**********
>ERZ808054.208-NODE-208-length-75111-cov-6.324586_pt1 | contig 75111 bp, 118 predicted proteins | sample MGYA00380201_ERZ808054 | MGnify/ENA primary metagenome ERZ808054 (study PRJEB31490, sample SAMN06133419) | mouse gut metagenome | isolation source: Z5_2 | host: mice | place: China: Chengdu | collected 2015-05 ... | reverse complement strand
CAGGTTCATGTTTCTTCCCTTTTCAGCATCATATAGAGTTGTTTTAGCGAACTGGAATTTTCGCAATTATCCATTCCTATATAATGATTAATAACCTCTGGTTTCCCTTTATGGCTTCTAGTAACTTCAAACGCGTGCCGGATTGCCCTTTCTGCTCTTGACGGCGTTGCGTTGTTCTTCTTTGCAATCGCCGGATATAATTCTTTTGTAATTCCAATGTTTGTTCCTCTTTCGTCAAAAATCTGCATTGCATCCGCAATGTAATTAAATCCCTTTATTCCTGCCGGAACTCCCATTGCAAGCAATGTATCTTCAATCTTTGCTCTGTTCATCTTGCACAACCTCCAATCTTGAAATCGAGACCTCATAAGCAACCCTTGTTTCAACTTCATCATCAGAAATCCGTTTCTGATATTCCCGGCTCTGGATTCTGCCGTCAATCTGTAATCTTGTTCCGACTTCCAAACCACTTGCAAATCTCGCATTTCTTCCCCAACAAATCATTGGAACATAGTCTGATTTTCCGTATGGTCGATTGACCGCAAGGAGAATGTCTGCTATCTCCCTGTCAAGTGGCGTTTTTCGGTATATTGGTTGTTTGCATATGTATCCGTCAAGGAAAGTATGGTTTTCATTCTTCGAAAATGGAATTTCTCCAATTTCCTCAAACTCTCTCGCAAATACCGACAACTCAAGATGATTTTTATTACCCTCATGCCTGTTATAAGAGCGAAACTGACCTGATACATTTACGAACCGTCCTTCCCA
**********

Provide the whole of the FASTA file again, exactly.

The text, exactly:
>ERZ808054.208-NODE-208-length-75111-cov-6.324586_pt1 | contig 75111 bp, 118 predicted proteins | sample MGYA00380201_ERZ808054 | MGnify/ENA primary metagenome ERZ808054 (study PRJEB31490, sample SAMN06133419) | mouse gut metagenome | isolation source: Z5_2 | host: mice | place: China: Chengdu | collected 2015-05 ... | reverse complement strand
CAGGTTCATGTTTCTTCCCTTTTCAGCATCATATAGAGTTGTTTTAGCGAACTGGAATTTTCGCAATTATCCATTCCTATATAATGATTAATAACCTCTGGTTTCCCTTTATGGCTTCTAGTAACTTCAAACGCGTGCCGGATTGCCCTTTCTGCTCTTGACGGCGTTGCGTTGTTCTTCTTTGCAATCGCCGGATATAATTCTTTTGTAATTCCAATGTTTGTTCCTCTTTCGTCAAAAATCTGCATTGCATCCGCAATGTAATTAAATCCCTTTATTCCTGCCGGAACTCCCATTGCAAGCAATGTATCTTCAATCTTTGCTCTGTTCATCTTGCACAACCTCCAATCTTGAAATCGAGACCTCATAAGCAACCCTTGTTTCAACTTCATCATCAGAAATCCGTTTCTGATATTCCCGGCTCTGGATTCTGCCGTCAATCTGTAATCTTGTTCCGACTTCCAAACCACTTGCAAATCTCGCATTTCTTCCCCAACAAATCATTGGAACATAGTCTGATTTTCCGTATGGTCGATTGACCGCAAGGAGAATGTCTGCTATCTCCCTGTCAAGTGGCGTTTTTCGGTATATTGGTTGTTTGCATATGTATCCGTCAAGGAAAGTATGGTTTTCATTCTTCGAAAATGGAATTTCTCCAATTTCCTCAAACTCTCTCGCAAATACCGACAACTCAAGATGATTTTTATTACCCTCATGCCTGTTATAAGAGCGAAACTGACCTGATACATTTACGAACCGTCCTTCCCA